Locally controlled forest enterprises (SFEs) are known to accrue wealth locally, empower local entrepreneurship, strengthen social networks, and engender local social and environmental accountability. The environmental, social, and financial sustainability with which they operate is also fundamental for the success of Forest Law Enforcement Governance and Trade (FLEGT) action plans, strategies for Reducing Emissions from Deforestation and Forest Degradation (REDD+), and attempts to build green economies that deliver food, fuel, and construction materials to those who need them most.

In least developed countries, structures that connect with and support SFEs are weak, and have resulted in economic failure, social conflict, and degradation of forest resources on which these SFEs depend. The Forest Connect alliance addresses this lack of connectedness and helps to build social, economic and environmental sustainability amongst SFEs by connecting them to:

  • each other by strengthening associations and alliances;
  • service providers by building business capacity to access financial and business development services;
  • buyers and investors by enhancing market links and brokering fair deals; and
  • governance processes by securing commercial forest rights and incentives by shaping policies and institutions that control the broader business environment.

For this 3rd Forest Connect event – hosted by Asia Network for Sustainable Agriculture and Bio-resources (ANSAB) in Kathmandu, country teams from Nepal, Vietnam, Tanzania, Burkina Faso, Cambodia, Mexico, DR Congo, and Brazil prepared forward-looking reports in response to increasing threats of global climate, biodiversity loss and excessive nitrogen use associated with changes in forest land use. The increasing need to secure social foundations among the poorest groups to facilitate income generation, and food and energy security for both men and women fueled some serious discussions. The Forest Connect alliance – also attended by invited forest institutions concerned with SFEs from Guatamala, Uganda, Mali, Ghana, Canada, Finland, USA, Indonesia, Myanmar, and Great Britain – strives to support SFEs in sub-sectors that are likely to deliver solutions for these multiple challenges.

SFE sub-sectors blockThe forward-looking reports confirmed the challenges which SFEs face, each responding distinctively to its social and physical context. However, no matter what prioritized sub-sectors were identified, alliance members agreed that no single sector can provide communities with guarantees to benefit all its members. In many of the identified sub-sectors, participants identified weaknesses in terms of equity, socio-economic security, and environment, indicating that overall community needs have to be addressed carefully. Consistent for most countries is the promise to commercially develop timber and bio-energy, complemented with products and services coming from coffee, rubber, and natural NTFPs. This framework confirms a key COP 18 outcome: to adhere to a landscape approach [see also Are ‘Landscapes’ the new ‘Forests’?]. For RECOFTC this fits well with its approach in putting people first. And, by ensuring that communities obtain more and guaranteed rights to forest resources, even new sub-sectors with additional benefits may become viable.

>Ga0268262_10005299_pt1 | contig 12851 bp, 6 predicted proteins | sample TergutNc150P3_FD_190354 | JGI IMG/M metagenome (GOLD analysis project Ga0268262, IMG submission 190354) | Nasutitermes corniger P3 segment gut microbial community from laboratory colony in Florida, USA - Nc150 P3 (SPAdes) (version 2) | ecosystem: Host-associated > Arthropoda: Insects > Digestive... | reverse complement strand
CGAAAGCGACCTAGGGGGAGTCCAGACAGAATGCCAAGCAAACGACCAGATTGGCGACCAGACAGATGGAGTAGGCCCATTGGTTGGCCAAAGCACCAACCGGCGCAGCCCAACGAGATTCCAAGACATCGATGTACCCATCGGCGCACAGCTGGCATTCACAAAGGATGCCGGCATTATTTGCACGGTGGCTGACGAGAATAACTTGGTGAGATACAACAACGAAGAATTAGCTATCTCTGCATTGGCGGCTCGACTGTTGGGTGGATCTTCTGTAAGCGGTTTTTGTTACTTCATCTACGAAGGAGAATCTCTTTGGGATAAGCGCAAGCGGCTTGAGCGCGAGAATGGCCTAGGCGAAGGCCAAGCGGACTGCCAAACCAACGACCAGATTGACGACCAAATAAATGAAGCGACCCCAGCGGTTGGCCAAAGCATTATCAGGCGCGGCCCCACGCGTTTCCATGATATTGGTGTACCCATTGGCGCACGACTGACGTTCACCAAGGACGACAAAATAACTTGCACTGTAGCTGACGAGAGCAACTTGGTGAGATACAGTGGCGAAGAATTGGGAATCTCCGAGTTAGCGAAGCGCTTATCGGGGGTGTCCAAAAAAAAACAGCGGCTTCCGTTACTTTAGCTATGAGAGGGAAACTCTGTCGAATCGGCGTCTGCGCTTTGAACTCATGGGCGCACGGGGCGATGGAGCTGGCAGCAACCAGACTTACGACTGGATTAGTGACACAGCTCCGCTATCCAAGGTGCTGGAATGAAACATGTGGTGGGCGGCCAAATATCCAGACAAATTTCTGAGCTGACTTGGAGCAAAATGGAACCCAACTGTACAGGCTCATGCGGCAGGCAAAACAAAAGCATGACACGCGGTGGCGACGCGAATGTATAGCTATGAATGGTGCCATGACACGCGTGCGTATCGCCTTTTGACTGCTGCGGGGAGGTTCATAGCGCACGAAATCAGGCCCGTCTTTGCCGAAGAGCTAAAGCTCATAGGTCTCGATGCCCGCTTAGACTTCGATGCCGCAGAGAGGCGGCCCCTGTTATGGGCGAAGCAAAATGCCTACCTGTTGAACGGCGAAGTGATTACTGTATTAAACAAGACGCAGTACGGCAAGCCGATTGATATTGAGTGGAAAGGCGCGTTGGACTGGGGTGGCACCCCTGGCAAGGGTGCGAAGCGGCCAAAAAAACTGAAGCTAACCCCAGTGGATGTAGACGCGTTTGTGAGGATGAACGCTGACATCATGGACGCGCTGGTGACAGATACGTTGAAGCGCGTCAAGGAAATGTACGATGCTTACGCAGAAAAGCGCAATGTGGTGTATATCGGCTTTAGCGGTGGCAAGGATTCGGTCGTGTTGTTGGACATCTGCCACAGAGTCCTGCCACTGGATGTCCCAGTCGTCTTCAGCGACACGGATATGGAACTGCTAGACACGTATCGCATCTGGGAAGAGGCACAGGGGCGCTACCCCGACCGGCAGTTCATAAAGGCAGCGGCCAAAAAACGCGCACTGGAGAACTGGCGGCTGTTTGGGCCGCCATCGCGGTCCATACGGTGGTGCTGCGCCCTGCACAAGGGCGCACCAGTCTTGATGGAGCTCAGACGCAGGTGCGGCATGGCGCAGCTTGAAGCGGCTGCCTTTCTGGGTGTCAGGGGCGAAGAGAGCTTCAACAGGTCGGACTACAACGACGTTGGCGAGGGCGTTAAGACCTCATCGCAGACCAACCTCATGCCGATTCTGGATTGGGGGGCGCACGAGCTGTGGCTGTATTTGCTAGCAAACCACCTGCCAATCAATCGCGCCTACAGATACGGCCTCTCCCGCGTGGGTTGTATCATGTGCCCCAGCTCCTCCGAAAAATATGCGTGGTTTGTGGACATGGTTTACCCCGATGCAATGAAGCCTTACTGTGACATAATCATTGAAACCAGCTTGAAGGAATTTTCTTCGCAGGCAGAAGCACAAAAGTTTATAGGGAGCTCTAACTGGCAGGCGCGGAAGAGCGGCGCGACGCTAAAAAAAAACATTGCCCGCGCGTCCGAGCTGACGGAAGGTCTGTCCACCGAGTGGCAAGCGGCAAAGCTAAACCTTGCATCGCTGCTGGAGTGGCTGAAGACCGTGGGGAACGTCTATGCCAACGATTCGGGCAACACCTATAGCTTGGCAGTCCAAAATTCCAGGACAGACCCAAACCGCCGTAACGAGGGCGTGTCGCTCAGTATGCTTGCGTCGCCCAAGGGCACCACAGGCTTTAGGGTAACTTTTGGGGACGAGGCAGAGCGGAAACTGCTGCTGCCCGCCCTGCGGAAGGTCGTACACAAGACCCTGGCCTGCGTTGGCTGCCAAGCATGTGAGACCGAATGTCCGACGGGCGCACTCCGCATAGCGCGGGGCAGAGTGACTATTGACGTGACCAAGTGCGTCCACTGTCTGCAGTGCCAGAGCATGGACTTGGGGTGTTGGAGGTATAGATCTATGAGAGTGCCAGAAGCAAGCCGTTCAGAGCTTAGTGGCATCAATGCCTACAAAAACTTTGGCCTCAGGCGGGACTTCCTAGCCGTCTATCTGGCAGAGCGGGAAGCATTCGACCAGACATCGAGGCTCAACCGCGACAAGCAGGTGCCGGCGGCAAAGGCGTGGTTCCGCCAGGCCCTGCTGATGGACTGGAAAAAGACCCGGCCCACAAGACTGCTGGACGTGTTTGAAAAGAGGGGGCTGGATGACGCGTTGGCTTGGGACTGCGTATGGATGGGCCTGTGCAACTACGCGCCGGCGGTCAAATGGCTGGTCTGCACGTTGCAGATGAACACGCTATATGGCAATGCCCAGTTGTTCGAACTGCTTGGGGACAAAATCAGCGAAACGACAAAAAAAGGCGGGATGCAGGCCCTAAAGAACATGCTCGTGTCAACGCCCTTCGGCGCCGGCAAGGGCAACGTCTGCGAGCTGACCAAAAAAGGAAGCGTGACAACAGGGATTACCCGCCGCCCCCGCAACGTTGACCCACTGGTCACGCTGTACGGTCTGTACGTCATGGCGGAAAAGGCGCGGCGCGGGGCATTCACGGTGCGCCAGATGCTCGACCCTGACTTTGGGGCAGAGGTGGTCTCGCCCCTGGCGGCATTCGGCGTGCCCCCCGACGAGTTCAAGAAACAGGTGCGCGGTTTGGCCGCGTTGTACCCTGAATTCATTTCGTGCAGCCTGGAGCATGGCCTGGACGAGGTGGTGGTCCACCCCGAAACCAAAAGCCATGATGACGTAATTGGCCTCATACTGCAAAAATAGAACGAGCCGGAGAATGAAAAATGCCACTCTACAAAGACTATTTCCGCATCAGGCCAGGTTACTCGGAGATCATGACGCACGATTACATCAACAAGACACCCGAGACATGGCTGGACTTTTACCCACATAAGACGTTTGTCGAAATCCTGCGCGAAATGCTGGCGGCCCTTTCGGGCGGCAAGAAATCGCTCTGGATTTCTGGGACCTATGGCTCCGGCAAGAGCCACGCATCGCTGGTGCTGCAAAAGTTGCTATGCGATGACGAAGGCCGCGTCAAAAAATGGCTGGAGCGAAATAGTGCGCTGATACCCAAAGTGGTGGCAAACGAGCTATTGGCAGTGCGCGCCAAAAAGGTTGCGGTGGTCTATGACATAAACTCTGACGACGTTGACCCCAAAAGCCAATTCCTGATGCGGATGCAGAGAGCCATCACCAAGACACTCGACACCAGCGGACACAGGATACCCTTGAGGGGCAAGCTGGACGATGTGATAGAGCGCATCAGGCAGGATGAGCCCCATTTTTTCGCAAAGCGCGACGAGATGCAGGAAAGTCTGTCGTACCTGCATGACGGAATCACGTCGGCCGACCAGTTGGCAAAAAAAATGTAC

Himalayan Bio-Briquettes

Based on the country presentations, subsequent lively discussions, and a field trip to the successful Lokta paper and briquette manufacturing producer groups, Forest Connect members envisioned a renewed strategic focus to effectively support SFEs in partaking in fair and green economies. Its prioritized components are: a) linking social enterprises with SFEs; b) capacity building of SFE facilitators, and of c) emerging SFEs; d) research and documentation of effective business models; e) communication to document best practices; f) national and international advocacy to invest in SFEs; g) development of SFE models attracting climate change and carbon finance; and h) learning and/or networking events, and where possible, f) supporting the development and commercialization of bio-energy SFEs. Where appropriate, member countries will invest in (some of) these initiatives at national level, while at regional and global levels, exchanges take place to exchange and learn. In cases where additional resources are required the alliance will require to mobilize funds, especially for initiatives where effective learning and replication between members takes place.

For RECOFTC the outcome of this event is well placed showing a mix of what its strength are: capacity building, research, communication and piloting. Interestingly is that the alliance chooses to let the market – socially and environmentally inclined – decide whether a sub-sector view or a wider landscape mode is required. Both seem to be equally important to achieve a mix of social, environmental and business goals by investing in SFEs. Choosing Lokta paper and briquette business models as an example of CSR project, Nepal shows that communities can benefit from community forestry: if they have commercial access rights to resources, are well organized and managed in a transparent manner by locally elected leaders, have a common vision, are respected by local governments, have clear social equity built in their business models and clear benefit sharing mechanisms. However, it should not be underestimated that these SFEs require time to emerge and support from organizations like ANSAB to provide readiness investment before becoming economically viable.